Pictures thanks to Finn MacLeod!

Friday, December 14, 2012

It's not Christmas until you send your first card

Before I skipped off to university I used to make the family Christmas cards every year. Mostly nativity or twee winter scenes in watercolours. While I was an undergrad the motivation slipped away, my time was precious, any spare time was spent with my new college friends who 'got' me, at that particular moment in time anyway.

Now that I'm back home for the time being, my days are long, with few friends with as much spare time nearby. So five years after making the last Xmas card, I shook out my dusty crafting skills and plotted to make a card this year.

Cutting out a small piece of lino is tricky so I kept the design as simple as possible.

One the lino is cut out, it takes a few prints for the paint to fully adhere to the surface of the lino, to give a successful impression. (Printing while listening to Christmas music is the best way to go about it).

I then added some simple embellishment to the peacock to make it sparkle!

I then left them to dry overnight.

Then I wrote them up and posted them before the last posting dates for Christmas! As you can see I also printed a greeting on the inside with the leftover vinyl.

My design was inspired by a peacock decoration I bought in Liberty of London in October. The peacock was a popular symbol and decorative trope used by the Aesthetic movement and in Art Nouveau designs, I felt this tied in with my plan to lino print the image onto the card (the inclination to art & craft). I chose secular imagery because I'd be sending them to friends who didn't celebrate Christmas, or were agnostics themselves.

Monday, December 3, 2012

Santa baby...

The Cake Café Bake Book
My favourite café in Dublin have recently released a striking bakebook, aided by crowd sourcing funds through!

Bill Gibb: Fashion and Fantasy
A fascinating history and pictorial focusing on one of Britian's most innovative designers, the Scottish born Bill Gibb. Gibb was inspired by Celtic craft and design, and worked heavily in natural fabrics at his peak during the seventies.

La Double Vie de Veronique poster (Japan)
I've had this on my list for a couple of years, I dream of having my own place one day, and having this framed on the wall.

Black Victorians: Black People in British Art, 1800-1900
Jan Marsh is one of the foremost voices in academia on nineteenth-century art history, this text seems fascinating and highlights new directions in Victorian art history.

Star Wars Death Star Tea Infuser
Something I'd never buy for myself, but I like tea and Star Wars, so I love this.

Grace: A Memoir
The enigmatic Grace Coddington has recently released a memoir. Softly spoken, the creative force behind Vogue has a colourful past and I want to read all about it! Love the cover too, reminds me of **Cecil Beaton's series of memoirs** designed by himself.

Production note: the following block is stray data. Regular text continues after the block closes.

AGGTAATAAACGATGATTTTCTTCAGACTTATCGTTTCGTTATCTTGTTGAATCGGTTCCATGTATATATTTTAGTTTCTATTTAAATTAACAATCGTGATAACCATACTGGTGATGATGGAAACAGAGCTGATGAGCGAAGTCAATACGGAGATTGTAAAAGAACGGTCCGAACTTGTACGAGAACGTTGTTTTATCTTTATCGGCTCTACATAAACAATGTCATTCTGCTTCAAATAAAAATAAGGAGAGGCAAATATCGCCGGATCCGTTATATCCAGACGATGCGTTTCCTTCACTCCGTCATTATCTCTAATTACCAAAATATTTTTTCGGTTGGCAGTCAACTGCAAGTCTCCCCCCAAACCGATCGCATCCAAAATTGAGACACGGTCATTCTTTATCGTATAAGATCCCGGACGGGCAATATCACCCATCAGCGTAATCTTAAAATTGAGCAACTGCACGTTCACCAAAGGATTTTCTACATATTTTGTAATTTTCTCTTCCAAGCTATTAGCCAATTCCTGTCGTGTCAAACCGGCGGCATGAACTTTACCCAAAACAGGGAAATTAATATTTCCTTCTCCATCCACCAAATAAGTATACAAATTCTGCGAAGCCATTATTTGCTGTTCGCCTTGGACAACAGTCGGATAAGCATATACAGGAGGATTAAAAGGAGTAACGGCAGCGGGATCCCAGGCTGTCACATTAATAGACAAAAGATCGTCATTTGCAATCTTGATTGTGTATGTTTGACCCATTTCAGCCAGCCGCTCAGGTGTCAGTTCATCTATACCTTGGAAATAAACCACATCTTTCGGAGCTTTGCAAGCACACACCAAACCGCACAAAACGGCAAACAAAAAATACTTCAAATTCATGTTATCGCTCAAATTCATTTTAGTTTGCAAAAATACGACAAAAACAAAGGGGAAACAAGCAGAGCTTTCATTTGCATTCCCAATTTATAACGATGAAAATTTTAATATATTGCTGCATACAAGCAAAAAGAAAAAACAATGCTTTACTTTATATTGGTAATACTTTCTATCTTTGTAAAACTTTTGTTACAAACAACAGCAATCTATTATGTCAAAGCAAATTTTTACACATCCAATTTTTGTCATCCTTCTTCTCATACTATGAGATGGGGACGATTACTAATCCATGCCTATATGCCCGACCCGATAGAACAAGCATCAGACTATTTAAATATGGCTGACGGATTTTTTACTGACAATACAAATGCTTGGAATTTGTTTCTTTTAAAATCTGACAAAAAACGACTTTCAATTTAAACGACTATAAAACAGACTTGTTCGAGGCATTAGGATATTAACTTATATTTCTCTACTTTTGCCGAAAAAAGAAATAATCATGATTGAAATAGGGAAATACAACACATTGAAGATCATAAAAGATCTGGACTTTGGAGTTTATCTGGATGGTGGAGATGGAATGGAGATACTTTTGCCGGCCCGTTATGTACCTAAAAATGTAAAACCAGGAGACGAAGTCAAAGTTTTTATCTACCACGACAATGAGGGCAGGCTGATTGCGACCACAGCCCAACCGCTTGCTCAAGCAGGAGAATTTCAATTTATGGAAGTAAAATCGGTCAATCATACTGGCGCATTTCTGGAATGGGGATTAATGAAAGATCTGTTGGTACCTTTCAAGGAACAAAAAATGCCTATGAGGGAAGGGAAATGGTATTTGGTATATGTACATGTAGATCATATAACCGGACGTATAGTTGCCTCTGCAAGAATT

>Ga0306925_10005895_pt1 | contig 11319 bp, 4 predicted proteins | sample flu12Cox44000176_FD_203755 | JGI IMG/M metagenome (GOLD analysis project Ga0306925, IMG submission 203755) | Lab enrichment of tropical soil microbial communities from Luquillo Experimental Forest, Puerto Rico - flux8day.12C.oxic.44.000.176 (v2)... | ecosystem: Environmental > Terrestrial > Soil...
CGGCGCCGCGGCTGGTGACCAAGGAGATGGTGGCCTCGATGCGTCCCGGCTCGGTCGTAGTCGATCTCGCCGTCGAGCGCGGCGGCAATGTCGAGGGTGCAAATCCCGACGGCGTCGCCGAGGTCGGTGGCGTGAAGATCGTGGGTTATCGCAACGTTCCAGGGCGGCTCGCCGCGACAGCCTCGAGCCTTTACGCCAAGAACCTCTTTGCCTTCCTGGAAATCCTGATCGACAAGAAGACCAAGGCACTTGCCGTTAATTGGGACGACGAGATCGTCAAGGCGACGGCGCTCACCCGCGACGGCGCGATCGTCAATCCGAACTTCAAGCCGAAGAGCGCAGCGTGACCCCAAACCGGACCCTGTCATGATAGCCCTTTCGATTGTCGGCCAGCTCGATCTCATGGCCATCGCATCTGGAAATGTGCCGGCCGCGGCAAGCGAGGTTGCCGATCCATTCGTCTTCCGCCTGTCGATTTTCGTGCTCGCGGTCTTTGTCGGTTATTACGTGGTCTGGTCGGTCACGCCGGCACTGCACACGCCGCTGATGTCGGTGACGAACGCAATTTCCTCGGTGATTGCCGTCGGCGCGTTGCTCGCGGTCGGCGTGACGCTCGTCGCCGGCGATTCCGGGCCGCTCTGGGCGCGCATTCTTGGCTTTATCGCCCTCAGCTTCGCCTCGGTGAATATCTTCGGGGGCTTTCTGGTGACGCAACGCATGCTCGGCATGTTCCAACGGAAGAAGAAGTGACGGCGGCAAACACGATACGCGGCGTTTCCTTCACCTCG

Poetic Licence Women's Corporate Beauty Brogue, Size 6

Ográ Beauty Peat Face & Body Mask

Von Follies By Dita Von Teese Animal Print Set
This whole set, but mostly the suspender belt (UK 12!)

Wednesday, November 28, 2012

Giveaway: Pre-Raphaelite necklace by Ruby Robin Boutique

I have a treat for the ladies just ahead of Christmas, my blogger friend Khrystyna who runs the Ruby Robin Boutique has presented me with this beautiful locket of My Sweet Rose (1908) by John William Waterhouse to give away to a lucky reader.

Kay makes necklaces, earrings, brooches and beautiful hairclips, all packaged beautifully and to a high standard, you can see them all over at her etsy boutique Ruby Robin Boutique.

Kay lives and works in the rainy city of Cork in the South of Ireland with her boyfriend and four mischievous cats. She makes all sorts of vintage inspired jewellery and accessories in her bedroom studio, which is on the bottom floor of a wonderful old Georgian building overlooking the river and railway line.

As with any blog competition, there are a few rules to follow:

1. Like the facebook page for Ruby Robin Boutique.
2. Follow me on Google Reader/bloglovin' (over there to the right).
3. Comment below with your favourite item from the Ruby Robin Boutique!

This giveaway is open worldwide, and the closing date is December 7th.

Its Kay's dream to work full time selling her designs, so I urge you to have a look around her lovely Etsy Boutique and find something for that special someone (you!) this Christmas!

She is generously giving an exclusive 20% off to readers, so use code VAGABOND to get your discount!

Monday, November 26, 2012

Pre-Raphaelites: Victorian Avant Garde, at Tate Britain

While I was in London last month I was lucky enough to catch the Pre-Raphaelite exhibition at Tate Britain.

In contrast to previous Pre-Raphaelite surveys, this exhibition juxtaposed paintings with works in other media including the applied arts, showing the important role of the Pre-Raphaelite Brotherhood in the early development of the Arts and Crafts movement and the socialist ideas of the poet, designer and theorist, William Morris (1834-1896). Bringing together furniture and objects designed by Morris‘s firm, of which many Pre-Raphaelite artists were part, the aim was to depict how Morris’s iconography for British socialism ultimately evolved out of Pre-Raphaelitism.